Selvac has the worldwide rights to manufacture and sell products sold under the patented Mehl method to hair removal. The United States patents relating to hair removal system expire in 1996. The Company holds trademarks for the names “Selvac”, “Finally Free”, and “NU-Trolysis”. Expiration of US patents is not expected to have a significant impact on the Company’s operations or financial condition.

I just found the reference to the legal dispute between Mehl and Selvac. Looks like he got control of Selvac as part of the settlement:

Item 3. Legal Proceedings

The Company holds an exclusive license with Thomas L. Mehl, Sr. for certain enumerated patents as well as Mehl’s new inventions in the hair removal field. See Item 1. “Business – Selvac Division.” A dispute arose as to the Company’s compliance with the terms of that license and as to the termination of the license. On March 20, 1991, the Company filed a complaint in the Federal District Court in Massachusetts (Civil Action No. 91-10868-Z) against Mr. Mehl. After consummation of the Merger, each of Mehl and the Company entered into a full settlement and release on June 14, 1996 with respect to the litigation and will dismiss all claims against each other. Neither party was or will be paid any money or other consideration from the other in connection with such settlement and release.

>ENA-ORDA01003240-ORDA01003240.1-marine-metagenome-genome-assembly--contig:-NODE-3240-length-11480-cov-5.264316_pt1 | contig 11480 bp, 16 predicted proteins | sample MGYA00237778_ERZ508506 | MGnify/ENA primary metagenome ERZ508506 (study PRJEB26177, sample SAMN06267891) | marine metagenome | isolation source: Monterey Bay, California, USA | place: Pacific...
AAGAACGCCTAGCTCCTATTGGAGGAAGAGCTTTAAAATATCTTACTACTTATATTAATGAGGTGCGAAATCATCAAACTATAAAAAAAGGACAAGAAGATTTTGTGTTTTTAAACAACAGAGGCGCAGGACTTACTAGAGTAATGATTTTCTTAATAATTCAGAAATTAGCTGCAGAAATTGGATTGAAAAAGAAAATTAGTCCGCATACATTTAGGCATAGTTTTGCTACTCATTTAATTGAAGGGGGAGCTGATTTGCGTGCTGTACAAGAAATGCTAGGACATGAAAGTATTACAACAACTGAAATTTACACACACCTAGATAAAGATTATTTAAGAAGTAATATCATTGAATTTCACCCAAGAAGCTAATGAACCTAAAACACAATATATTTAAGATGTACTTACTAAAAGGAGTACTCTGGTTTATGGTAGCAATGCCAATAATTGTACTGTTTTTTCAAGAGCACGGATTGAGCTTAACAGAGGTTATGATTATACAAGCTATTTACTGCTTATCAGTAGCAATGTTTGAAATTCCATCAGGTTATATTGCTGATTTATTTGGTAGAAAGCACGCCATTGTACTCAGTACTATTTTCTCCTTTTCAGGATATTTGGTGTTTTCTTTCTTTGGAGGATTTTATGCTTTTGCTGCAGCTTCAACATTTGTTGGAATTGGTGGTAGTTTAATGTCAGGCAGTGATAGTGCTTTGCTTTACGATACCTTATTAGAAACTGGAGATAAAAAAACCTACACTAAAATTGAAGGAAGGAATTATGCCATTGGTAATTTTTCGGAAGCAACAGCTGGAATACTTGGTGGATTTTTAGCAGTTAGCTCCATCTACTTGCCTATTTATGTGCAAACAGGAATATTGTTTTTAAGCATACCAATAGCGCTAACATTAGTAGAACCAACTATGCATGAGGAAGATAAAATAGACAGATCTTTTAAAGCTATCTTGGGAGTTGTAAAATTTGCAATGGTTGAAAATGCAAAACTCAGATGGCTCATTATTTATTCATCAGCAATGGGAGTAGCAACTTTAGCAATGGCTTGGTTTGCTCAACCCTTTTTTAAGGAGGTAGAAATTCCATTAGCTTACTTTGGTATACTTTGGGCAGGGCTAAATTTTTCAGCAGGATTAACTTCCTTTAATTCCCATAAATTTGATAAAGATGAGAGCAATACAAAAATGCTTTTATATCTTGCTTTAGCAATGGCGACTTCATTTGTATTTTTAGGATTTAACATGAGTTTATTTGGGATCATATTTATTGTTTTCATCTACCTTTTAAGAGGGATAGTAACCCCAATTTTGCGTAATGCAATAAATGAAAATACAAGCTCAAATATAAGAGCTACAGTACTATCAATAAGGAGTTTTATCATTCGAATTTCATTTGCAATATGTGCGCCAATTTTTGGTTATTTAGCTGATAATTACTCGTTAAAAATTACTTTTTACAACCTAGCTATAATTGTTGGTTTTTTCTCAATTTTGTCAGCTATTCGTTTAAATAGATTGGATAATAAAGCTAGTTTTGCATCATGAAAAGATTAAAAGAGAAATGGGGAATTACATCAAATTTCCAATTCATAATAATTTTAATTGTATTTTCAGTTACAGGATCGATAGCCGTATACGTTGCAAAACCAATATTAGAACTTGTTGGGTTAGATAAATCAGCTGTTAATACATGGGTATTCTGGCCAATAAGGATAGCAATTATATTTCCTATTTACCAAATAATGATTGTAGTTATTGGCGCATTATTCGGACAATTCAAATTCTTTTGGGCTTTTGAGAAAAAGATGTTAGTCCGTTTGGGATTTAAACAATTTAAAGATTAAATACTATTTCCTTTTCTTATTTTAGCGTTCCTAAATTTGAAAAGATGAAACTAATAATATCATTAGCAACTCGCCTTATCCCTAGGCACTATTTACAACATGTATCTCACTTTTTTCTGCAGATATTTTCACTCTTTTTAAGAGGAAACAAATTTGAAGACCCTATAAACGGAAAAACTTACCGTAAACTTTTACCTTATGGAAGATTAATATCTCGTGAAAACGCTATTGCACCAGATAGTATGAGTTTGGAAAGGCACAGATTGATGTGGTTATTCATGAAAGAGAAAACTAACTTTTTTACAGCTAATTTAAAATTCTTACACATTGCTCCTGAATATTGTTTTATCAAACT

2. Mehl has done business under numerous company names over the years:

  • Selvac Corporation 1752 Limekiln Pike Dresher PA 19025
  • Mehl Group Marketing 4020 Newberry Road Gainesville, FL 32607 (352) 373-2565
  • Mehl Consumer Products Division
  • Classy Lady by Mehl of Puerto Rico
  • Mehl/Biophile 4127 N.W. 27th Lane, Suite A, Gainesville, FL 32606
  • Biophile USA Inc. 8776 Killdee #100 Orangevale, CA 95662 916-988-8950
  • Hamilton-Clarke 7321 Roseville Road, Sacramento, CA95842
    Tel: (916) 331 3300 facsimile: (916)331 8410
  • 1201 North China Lake Blvd. Ridgecrest
  • preying on desperation of those affected by the closure of McClellan Air Force Base and China Lake Naval Station

Mehl Consumer Division (FINALLYFREE-DOM)
7321 Roseville Road, Suite 10 Sacramento, CA 95842


Administrative Contact, Technical Contact, Billing Contact:
Gilbert, GF  (GG877)  gfgilbert@MSN.COM
Biophile USA Inc. 8776 Killdee #100 Orangevale, CA 95662 916-988-8950

3250 Wilshire Blvd. #707 Los Angeles, CA 90010
+1-213-252-9779 (FAX) +1-213-368-2341

BIOPHILE.COM Administrative Contact:
Kegelmann, Harald W (HK111) kegel@FDT.NET
Florida Digital Turnpike
2002 NW 13th Street, Suite 250
Gainesville, FL 32609
(352) 372-5100 (FAX) (352) 372-1740
352-375-2912 x4375 (FAX) 352-375-2702
Billing Contact:
William S. Burdick (BB4557) wsburdic@GNV.FDT.NET

8776 Killdee #100
Orangevale, CA 95662


Administrative Contact, Billing Contact:
Gilbert, GF  (GG877)  gfgilbert@MSN.COM
Biophile USA Inc. 8776 Killdee #100 Orangevale, CA 95662